Building inclusive workplaces for lesbians and bisexual women in Hong Kong’s financial services industry

Tse Shang Denise TANG, Stefanie TENG, Celine TAN, Bonnie LAM, Christina YUAN

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Workplace inclusion is a core component of corporate social responsibility (CSR) in Hong Kong. Workplace inclusion points to the need for employers to recognize diversity among employees, to acknowledge their contributions to the work environment and to raise professional standards for the work force. Diversity within a workplace indicates inclusion of persons with different backgrounds as in racial, ethnic, sex, health status, sexual orientation and gender identity. Women are already less represented at senior levels across various business sectors in Hong Kong. Lesbians and bisexual women face a double glass ceiling in the workplace as a result of both their gender and sexual orientation.

Funded by Lingnan University’s Innovation and Impact Fund, and in partnership with Interbank Forum and Lesbians in Finance, Prof. Denise Tse-Shang Tang conducted an online survey and two focus groups targeting lesbians and bisexual women working in Hong Kong’s financial and banking industry. The aim of the study is to examine the specific challenges and barriers faced by lesbians and bisexual women in Hong Kong’s financial services industry.

We found that only 37% of survey respondents were out at work, with 23% partially out to close colleagues. In other words, there are still key concerns with being out at work. On the issue of a glass ceiling for LGBT+ corporate employees, 18% of the survey respondents agreed and 47% somewhat agreed that such a ceiling exists. When asked whether it is harder for lesbians and bisexual women to come out in the workplace than it is for gay men, 32% agreed and 46% somewhat agreed. 27% agreed and 39% somewhat agreed with the statement that it is difficult for lesbians and bisexual women to climb up the corporate ladder. Other findings pointed to the low visibility of lesbians and bisexual women in corporate settings, lack of mentorship, increased levels of stress and anxiety, and the fear of being judged as both a woman and a lesbian. Masculine-presenting employees face significantly more scrutiny than cisgender female employees. Therefore, even though discussion on diversity and inclusion has been on the agenda for better corporate work environment in Hong Kong, there still remain gaps in raising awareness of lesbian and bisexual women’s issues.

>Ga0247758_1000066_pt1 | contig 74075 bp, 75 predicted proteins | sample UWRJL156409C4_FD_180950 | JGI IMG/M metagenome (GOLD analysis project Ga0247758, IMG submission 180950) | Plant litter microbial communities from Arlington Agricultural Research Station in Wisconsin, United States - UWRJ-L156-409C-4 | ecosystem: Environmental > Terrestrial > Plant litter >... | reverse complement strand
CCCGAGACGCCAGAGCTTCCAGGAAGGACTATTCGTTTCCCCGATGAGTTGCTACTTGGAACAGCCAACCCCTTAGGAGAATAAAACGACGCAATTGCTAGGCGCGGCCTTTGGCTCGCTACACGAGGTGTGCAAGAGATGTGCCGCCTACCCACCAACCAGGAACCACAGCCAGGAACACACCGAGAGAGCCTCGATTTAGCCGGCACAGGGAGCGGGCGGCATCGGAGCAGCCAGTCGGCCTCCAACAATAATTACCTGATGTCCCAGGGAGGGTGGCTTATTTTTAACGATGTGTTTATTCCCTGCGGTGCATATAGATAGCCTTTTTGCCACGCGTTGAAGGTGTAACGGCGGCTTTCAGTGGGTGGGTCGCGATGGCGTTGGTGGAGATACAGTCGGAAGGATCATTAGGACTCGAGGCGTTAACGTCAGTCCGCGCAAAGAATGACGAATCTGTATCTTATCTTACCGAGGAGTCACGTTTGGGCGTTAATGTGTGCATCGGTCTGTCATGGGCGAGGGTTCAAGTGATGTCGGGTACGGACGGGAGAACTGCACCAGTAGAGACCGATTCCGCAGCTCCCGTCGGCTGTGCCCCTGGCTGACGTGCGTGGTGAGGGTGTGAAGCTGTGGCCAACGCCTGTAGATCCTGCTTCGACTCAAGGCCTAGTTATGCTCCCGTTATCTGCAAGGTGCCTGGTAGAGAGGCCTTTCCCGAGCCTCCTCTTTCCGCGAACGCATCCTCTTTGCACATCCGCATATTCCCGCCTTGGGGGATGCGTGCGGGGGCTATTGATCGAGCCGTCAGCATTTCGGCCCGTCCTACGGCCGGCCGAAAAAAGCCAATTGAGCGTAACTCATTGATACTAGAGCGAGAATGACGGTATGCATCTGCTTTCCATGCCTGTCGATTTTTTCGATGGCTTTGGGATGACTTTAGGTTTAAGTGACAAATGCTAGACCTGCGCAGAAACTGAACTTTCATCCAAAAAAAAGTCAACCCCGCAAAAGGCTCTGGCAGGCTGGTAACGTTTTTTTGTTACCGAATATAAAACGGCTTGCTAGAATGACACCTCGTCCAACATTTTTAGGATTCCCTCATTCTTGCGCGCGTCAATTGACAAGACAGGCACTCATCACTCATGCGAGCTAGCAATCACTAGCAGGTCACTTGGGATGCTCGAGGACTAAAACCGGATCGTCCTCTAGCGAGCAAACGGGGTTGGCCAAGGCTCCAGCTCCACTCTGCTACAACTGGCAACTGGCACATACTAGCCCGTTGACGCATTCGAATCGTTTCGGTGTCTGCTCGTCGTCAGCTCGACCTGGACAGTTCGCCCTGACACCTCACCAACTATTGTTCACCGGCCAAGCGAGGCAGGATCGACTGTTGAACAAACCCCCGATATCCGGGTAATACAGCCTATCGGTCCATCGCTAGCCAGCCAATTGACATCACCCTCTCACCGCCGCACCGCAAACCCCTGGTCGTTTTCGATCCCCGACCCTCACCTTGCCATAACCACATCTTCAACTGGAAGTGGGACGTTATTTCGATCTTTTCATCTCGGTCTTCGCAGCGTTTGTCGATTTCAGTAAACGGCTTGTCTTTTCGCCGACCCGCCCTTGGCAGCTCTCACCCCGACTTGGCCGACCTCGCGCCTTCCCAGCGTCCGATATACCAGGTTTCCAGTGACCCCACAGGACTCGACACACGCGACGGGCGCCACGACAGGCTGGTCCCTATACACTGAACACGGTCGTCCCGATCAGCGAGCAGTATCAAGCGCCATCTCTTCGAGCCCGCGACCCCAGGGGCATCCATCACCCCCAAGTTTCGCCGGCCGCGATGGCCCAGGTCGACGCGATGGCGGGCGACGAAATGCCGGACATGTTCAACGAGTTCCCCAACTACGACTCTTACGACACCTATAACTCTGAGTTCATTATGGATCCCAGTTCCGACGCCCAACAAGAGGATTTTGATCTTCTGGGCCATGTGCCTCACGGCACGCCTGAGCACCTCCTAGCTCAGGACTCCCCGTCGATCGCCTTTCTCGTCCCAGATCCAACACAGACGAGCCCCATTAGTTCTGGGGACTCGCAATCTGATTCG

Original languageEnglish
Place of PublicationHong Kong
PublisherLingnan University
Number of pages58
Publication statusPublished - Apr 2021


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